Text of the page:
Stalking the Green Giants
In the town of Blue Earth, Minnesota, alongside Interstate 90, there’s a 55-foot statue of the Jolly Green Giant. He’s the familiar mascot of Green Giant Foods, the fella we see on TV commercials bragging up the foods that come “ From the valley of the jolly – ho, ho, ho – Green Giant.”
That one’s made out of fiberglass. But there are real Green Giants in the world – and those are the people we interview on this web site.
The idea of a Green Interview site first popped up after I had written a lot of articles and newspaper columns about new ideas and new approaches to the environmental crisis. Environment is the issue of our time,and though I’m not religious, I have a pretty strong sense of the sacred,
and I found it unbearably disturbing to think that human beings are in effect making war on all the rest of creation. If we don’t change our ways, we’ll perish, along with a good many other species – and unlike the others, we’ll deserve it.
That’s the black cloud over our lives. The silver lining is the incredible number of people all around the world who are carving out new approaches to our relationship with the natural world. New approaches to wildlife, to food, to industry, to the oceans. New models of education. New ways to measure progress. New inventions in transportation, communications and much else.
The people doing that work, the people who are showing the way, are the true Green Giants of our time. And those are the ones I wanted to talk with – to get them to tell us, in vivid conversations, what they are doing and why. Those are the ones that radiate hope, that charge the rest of us with optimism.
I live in Halifax, Nova Scotia, and we have our share of Green Giants right here — Farley Mowat, Elizabeth May, Ron Colman. Others pass through Halifax giving lectures or promoting books – Gwynne Dyer, Chris Turner, and songbird expert Dr. Bridget Stutchbury (whose biography isn’t yet on the site).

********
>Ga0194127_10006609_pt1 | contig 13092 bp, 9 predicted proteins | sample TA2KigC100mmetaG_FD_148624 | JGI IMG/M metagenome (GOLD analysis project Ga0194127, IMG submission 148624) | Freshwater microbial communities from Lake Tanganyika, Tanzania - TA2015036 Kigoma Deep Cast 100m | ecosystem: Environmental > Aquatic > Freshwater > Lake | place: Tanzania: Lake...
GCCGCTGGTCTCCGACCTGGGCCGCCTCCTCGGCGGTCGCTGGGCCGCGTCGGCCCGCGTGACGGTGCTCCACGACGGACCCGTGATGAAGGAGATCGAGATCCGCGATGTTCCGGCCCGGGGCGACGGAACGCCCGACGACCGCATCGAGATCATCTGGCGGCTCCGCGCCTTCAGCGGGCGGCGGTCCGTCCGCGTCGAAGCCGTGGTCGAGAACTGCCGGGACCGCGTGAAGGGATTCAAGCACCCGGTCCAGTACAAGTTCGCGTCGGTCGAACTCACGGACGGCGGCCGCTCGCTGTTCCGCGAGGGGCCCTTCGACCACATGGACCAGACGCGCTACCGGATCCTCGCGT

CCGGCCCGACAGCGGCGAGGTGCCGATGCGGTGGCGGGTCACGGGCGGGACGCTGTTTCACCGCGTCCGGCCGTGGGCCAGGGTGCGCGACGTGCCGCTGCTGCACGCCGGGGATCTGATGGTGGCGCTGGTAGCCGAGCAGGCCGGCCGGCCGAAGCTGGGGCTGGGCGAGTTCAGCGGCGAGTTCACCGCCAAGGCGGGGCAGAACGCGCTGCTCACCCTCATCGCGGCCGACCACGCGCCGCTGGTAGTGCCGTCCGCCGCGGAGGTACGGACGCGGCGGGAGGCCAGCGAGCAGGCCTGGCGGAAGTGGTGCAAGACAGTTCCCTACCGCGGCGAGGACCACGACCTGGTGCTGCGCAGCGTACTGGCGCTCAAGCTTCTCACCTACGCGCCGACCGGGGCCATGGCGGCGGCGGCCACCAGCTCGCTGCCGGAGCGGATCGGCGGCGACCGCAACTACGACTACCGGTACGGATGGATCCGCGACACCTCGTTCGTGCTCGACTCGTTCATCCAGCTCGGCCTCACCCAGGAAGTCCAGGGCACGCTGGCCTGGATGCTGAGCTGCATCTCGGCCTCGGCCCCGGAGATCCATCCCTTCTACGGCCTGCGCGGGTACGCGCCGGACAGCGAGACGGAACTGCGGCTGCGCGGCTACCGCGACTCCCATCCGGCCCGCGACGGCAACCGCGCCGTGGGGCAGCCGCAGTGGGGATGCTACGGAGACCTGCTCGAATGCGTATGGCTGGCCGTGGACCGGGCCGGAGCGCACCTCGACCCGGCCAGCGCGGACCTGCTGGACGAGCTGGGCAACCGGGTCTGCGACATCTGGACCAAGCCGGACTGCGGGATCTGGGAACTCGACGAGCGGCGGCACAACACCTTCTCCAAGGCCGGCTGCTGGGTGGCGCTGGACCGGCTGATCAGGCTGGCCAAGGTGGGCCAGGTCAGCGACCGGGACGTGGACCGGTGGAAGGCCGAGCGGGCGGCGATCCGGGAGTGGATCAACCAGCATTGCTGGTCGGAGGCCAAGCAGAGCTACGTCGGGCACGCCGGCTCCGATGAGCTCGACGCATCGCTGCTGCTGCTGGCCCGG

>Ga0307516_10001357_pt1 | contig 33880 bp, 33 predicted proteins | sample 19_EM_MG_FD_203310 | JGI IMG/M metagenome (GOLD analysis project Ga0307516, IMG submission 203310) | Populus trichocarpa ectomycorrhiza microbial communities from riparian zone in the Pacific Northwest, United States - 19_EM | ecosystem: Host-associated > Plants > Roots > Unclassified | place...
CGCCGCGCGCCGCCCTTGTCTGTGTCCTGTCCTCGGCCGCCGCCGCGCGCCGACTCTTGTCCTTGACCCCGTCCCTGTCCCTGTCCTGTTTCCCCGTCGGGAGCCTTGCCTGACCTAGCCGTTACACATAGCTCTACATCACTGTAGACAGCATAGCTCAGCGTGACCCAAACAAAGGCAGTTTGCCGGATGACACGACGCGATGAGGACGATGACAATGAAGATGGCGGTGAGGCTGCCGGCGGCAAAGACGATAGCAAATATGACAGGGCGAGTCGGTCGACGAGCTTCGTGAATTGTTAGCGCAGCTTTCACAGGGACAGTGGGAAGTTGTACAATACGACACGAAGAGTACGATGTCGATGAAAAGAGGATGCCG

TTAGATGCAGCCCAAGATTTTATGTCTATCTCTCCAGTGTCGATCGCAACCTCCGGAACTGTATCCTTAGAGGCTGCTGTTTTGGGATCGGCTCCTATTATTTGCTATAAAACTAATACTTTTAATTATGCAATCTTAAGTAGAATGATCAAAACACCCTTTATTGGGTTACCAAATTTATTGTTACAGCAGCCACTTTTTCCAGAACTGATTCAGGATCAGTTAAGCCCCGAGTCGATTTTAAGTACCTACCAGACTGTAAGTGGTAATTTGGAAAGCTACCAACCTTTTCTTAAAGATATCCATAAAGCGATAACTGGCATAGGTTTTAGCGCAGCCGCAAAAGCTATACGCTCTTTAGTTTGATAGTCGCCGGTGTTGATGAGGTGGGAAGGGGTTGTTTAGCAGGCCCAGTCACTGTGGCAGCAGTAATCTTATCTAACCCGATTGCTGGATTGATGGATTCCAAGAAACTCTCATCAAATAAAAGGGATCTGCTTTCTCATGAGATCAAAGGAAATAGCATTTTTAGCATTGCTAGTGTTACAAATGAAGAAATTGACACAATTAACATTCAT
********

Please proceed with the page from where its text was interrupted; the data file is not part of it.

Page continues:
We have no travel budget at all, and we won’t until we have a substantial body of subscribers. Meanwhile, whenever I travel on other business, I look for opportunities to meet and interview people. I did some work in Bhutan last December, and there I met Vandana Shiva, Satish Kumar, Bunker Roy, Gregory Cajete and Prime Minister Jigme Thinley. In January I had a speaking engagement in Manitoba, and I came home via St. Louis in order to visit one of the great scientific figures of our time, Jim Lovelock. This August I’ll be in British Columbia, and I’m hoping to interview William Rees, Brian Brett, Robert Bateman and Ronald Wright.
Without travel funds, we’re restricted in what we can do. For instance, the four BC women I’d like to interview – Alexandra Morton, Severn Cullis-Suzuki, Tzeporah Berman and Betty Krawcyzk – all live in remote locations on the BC islands, from Cumberland to Haida Gwaii. I can’t get there this time.
I will be promoting my new book in Ontario this fall, and I have a list of interviews to do while I’m there. I also have a huge wish-list of interviewees in the US and Western Europe, so the next big investment I want to make is in travel – and also, of course, in carbon credits to offset the impact of flying.
The new book, incidentally, has nothing to do with environment. It’s called A Million Futures: The Remarkable Legacy of the Canada Millennium Scholarship Foundation. You can find out more (and you can pre-order) at my other website, at www.silverdonaldcameron.ca/million.html